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This is a COMPILATION PROJECT where tips/suggestions/advice all about social self care are presented by our collective brain. It’s an ongoing piece and we will keep adding to it.
By SOCIAL SELF CARE, I specifically mean how to sustain good relationships and communication with people in friend contexts and more professional contexts. This includes: how to be better at replying to things, navigating anxieties around talking to people, practical advice and reassurances, etc.
The premise of this is that is that social skills are SKILLS that can be developed rather than natural instincts that everyone has. Communication skills are incredibly important but also seem to be where a lot of our anxieties, insecurities and misunderstandings emerge. I hope we can destigmatise the stress of communication, make allowances for each other and learn ways to improve.
in this A to Z there will be lots of ideas – some of them conflicting – and most of them will not apply to you or be useful. they are not instructions to follow. the dream is that there will be something here that can be useful or reassuring. if you take issue with any of the advice or have your own to share, please get in touch: email@example.com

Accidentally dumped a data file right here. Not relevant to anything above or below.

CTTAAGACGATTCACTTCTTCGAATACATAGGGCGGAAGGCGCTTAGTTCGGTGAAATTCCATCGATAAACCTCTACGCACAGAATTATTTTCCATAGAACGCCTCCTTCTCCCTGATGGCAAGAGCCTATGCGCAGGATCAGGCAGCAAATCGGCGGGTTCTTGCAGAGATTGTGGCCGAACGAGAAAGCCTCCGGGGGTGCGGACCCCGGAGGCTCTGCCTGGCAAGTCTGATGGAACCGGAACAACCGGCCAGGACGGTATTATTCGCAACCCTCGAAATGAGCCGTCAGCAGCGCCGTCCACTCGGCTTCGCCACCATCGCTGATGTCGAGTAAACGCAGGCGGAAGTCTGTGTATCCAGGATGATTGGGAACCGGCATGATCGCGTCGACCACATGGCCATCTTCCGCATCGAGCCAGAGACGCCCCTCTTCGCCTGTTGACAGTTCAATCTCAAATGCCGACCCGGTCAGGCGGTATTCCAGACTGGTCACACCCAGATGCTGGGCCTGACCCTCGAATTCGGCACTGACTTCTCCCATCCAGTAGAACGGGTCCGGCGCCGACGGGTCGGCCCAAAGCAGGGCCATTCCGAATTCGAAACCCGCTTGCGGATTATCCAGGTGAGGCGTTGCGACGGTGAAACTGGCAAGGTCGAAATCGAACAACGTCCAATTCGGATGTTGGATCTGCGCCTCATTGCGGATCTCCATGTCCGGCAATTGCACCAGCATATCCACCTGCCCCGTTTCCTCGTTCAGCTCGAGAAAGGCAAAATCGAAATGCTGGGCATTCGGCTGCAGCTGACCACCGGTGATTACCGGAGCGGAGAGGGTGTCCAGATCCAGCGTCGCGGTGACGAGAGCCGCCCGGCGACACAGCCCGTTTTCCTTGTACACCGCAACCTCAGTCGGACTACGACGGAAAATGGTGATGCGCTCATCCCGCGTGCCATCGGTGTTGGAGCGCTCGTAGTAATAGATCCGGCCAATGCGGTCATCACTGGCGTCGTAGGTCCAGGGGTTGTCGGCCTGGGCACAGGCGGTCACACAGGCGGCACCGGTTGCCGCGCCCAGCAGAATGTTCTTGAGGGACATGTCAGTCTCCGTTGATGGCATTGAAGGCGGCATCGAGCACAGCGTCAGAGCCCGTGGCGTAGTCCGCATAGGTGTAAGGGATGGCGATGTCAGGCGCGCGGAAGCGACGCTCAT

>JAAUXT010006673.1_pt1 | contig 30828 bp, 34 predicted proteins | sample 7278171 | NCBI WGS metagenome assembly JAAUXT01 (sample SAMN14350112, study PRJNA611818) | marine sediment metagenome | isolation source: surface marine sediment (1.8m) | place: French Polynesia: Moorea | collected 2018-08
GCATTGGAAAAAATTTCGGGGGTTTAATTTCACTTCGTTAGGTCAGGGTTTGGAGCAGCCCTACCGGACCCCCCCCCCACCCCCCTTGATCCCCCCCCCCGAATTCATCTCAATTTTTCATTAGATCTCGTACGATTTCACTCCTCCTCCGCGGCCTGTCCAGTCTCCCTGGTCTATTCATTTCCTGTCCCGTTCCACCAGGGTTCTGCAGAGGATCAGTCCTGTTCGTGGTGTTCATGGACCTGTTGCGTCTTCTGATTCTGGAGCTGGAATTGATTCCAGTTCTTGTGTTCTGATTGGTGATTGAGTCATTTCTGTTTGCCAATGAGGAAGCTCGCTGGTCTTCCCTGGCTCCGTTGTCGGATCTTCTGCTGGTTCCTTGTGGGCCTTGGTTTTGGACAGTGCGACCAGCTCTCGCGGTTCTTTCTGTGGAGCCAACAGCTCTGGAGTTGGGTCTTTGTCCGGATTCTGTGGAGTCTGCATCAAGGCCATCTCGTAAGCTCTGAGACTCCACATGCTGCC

a b cd e f gh i j k lm n o p q r s t u v w x y z
B is for Being Realistic
Be realistic about how much you can take on and how much you can squeeze into a day, and crucially be realistic about other people. If someone hasn’t texted you back, it’s probably because they meant to and forgot, they’re really busy, they didn’t see it or they thought they already had. Other people are shit at communicating too.
C is for Communication
Emails, texts, phone calls, skype calls, snapchat, memes, letters, postcards, zines, lists, mind maps: there are so many ways to communicate. Lots of people find phone calls too overwhelming or really struggle to reply to texts. Essentially simple tasks take on a lot of weight when you’re anxious, meaning that a text is not just a text, it’s much more. Luckily there is such a variety that there will always be a least worst option and less pressurey ways to keep hold of pals.
D is for Double Texting
Double texting is OK. Better yet, develop a stream-of-consciousness-style live-text persona and you will have paved opportunities for triple, quadruple texting and more.
D is for Dry